So Lloyds Bank is to cut another 15,000 of its staff. The announcement came as something of a shock, notwithstanding the commitment of its new chief executive, António Horta-Osório, to cut costs by stripping out layers of middle management. Actually it is very interesting what he is doing and if successful, this programme will be a game-changer for banking more generally. Do banks need the management bureaucracy that they have built up in order to carry out their functions? Or could they deliver services as well, or maybe better, with far fewer people?
But there was something else that struck me as equally important. This was that Lloyds is withdrawing from roughly half the countries in which it at present operates. That echoes the rather less radical geographic retrenchment recently announced by HSBC. It is not quite a case of banks going home but it is very much one of banks not hanging on to markets where they cannot make a decent return on their capital.
This must make sense and not just for reasons of scale. One of the many lessons of the banking crisis was that the further banks range from their home base the more likely they are to make catastrophic mistakes: the German regional banks buying US sub-prime debt, European banks buying Greek bonds, HBOS lending to Irish property developers and so on. You have to ask what competences a foreign bank brings to enable it to be more successful than local ones. The record is not great.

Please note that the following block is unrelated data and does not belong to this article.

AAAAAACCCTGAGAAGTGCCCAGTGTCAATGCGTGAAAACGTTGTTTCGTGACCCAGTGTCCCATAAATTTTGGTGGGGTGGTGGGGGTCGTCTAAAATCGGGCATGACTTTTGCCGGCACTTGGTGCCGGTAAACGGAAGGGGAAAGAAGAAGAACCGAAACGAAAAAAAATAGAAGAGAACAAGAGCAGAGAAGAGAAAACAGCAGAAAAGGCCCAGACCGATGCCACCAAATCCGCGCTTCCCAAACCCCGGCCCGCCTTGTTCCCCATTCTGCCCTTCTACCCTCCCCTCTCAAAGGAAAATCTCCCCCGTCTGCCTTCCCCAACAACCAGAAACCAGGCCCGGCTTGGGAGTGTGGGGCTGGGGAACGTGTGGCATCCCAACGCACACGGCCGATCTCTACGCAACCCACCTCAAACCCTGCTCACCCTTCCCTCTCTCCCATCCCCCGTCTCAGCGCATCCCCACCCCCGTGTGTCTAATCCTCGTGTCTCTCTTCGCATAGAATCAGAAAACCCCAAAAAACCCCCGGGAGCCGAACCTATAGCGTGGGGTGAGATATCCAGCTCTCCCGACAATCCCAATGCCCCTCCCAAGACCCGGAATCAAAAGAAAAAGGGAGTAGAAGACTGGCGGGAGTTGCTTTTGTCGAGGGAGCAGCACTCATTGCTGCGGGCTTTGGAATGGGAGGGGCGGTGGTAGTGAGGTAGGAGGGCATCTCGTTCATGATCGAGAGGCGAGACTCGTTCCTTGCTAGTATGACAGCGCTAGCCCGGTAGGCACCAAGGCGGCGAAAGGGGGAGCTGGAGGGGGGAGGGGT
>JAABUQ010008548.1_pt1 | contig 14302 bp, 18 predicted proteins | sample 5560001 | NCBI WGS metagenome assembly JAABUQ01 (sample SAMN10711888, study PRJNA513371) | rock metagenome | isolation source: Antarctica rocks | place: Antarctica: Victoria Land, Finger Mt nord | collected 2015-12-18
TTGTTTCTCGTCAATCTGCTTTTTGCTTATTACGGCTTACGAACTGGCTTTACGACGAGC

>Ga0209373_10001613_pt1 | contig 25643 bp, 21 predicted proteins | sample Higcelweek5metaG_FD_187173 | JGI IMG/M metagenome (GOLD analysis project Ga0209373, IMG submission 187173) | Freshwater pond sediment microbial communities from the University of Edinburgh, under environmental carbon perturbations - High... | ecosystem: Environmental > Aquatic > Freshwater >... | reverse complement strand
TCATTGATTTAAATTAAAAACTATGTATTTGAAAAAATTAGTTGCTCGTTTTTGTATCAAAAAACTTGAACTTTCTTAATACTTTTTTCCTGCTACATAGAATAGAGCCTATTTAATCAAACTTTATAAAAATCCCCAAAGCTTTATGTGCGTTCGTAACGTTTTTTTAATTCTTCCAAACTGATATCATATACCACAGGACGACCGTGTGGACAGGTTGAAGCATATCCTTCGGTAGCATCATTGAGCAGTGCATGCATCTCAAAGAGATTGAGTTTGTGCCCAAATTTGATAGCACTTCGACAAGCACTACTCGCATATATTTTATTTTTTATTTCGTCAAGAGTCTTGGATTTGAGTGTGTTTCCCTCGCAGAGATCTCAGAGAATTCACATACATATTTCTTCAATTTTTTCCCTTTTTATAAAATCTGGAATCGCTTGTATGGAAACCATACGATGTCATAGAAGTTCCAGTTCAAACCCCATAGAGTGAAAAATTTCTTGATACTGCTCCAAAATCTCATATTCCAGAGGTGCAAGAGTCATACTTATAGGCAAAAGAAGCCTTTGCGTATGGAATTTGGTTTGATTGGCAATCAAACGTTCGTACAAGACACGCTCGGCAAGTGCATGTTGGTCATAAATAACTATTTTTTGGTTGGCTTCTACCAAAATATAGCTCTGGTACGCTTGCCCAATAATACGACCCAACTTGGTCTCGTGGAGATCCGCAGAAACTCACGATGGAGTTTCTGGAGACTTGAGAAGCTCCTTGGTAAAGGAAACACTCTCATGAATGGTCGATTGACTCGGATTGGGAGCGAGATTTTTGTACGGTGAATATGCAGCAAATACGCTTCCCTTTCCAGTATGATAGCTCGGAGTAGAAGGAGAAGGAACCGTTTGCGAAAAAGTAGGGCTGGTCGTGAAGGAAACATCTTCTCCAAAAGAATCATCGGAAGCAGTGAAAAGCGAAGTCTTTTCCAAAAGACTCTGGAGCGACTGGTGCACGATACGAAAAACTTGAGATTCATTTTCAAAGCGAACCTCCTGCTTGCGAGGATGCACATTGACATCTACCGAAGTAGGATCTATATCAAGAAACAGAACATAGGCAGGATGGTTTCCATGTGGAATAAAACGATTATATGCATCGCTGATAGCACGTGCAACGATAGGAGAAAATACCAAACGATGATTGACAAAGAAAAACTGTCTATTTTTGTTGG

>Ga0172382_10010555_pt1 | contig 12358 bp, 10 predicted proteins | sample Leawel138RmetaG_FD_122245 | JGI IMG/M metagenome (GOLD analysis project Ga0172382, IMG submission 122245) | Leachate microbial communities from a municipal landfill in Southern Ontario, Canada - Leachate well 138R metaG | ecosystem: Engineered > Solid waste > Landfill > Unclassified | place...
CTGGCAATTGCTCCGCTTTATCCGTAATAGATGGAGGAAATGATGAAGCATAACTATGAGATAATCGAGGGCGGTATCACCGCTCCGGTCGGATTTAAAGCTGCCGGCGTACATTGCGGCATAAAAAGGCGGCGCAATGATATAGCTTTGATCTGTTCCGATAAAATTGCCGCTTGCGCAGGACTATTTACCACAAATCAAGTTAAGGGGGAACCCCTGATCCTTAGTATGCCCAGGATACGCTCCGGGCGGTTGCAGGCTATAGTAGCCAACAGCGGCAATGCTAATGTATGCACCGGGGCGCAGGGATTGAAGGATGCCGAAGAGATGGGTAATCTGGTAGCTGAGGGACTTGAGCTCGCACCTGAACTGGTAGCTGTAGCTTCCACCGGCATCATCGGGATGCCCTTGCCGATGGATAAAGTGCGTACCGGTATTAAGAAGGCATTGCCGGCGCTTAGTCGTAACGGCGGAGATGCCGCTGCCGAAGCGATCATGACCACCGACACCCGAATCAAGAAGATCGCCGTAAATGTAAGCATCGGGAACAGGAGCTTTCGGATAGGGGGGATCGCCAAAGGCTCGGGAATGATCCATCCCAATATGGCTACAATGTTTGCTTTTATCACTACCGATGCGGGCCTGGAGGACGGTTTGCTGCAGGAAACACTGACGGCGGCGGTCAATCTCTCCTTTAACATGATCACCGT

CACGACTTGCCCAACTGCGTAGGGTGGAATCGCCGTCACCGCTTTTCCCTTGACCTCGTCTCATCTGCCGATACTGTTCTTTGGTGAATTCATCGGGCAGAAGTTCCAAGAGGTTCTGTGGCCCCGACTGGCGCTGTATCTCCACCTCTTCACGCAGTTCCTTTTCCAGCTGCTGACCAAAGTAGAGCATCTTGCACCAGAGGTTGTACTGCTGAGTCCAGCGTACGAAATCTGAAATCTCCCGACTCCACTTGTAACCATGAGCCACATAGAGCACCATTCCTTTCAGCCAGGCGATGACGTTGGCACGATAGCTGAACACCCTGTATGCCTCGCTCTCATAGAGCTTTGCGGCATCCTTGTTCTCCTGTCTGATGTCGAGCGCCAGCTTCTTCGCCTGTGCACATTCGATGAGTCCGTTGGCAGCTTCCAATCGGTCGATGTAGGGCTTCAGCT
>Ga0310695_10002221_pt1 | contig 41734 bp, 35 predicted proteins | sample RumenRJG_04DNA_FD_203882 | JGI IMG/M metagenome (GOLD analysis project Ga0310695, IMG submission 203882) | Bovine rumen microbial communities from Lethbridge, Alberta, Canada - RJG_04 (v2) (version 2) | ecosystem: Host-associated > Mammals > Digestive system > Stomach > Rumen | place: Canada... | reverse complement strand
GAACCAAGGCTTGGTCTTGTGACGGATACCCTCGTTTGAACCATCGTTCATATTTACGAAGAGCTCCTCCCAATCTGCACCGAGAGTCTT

If, however, all banks are going to be wary about overseas expansion and many will be in retreat, then I think we have to accept that banking will not provide much of a spur to economic expansion through the growth phase of this cycle. This will happen irrespective of government efforts to boost lending to small businesses, irrespective of additional capital requirements, irrespective of popular pressure. The banks won't disappear of course but the world will have to finance much of its growth in other ways.
This is a message for us here in the UK but it is really also a message for the world. Indeed a shift away from bank finance to other forms of finance is well under way. For example cash-rich companies are shifting the terms of payment with their suppliers and customers that are cash-poor. They are paying bills earlier or accepting later payment on invoices in return for a discount; in effect their treasury offices are performing a banking function.
There are, of course, limits to this type of arrangement. The main way in which expansion will have to be financed outside of the banks is through the securities markets, which works fine for large companies, though less well for smaller ones. So the health of the securities markets is a hugely important element in the recovery. So how far has the healing process gone?
I have just been looking at a speech on Tuesday by Paul Fisher, executive director for markets at the Bank of England, in which he charts the way in which the markets are moving into the recovery ward. As has been widely appreciated, the main equity markets have staged a reasonable recovery from the collapse of confidence in early 2009, as the top graph shows – though Japanese prices still are on the floor and there is still a long way to go before the rest of us reach the peaks of the last cycle.
Rather less appreciated, though, has been the contribution from the corporate bond market. The bottom graph shows the boom in the volume of so-called sub-investment grade debt last year and in the first part of this. The sub-investment grade market carries a certain smear, as these bonds are popularly known as junk, and I wish it didn't for two reasons.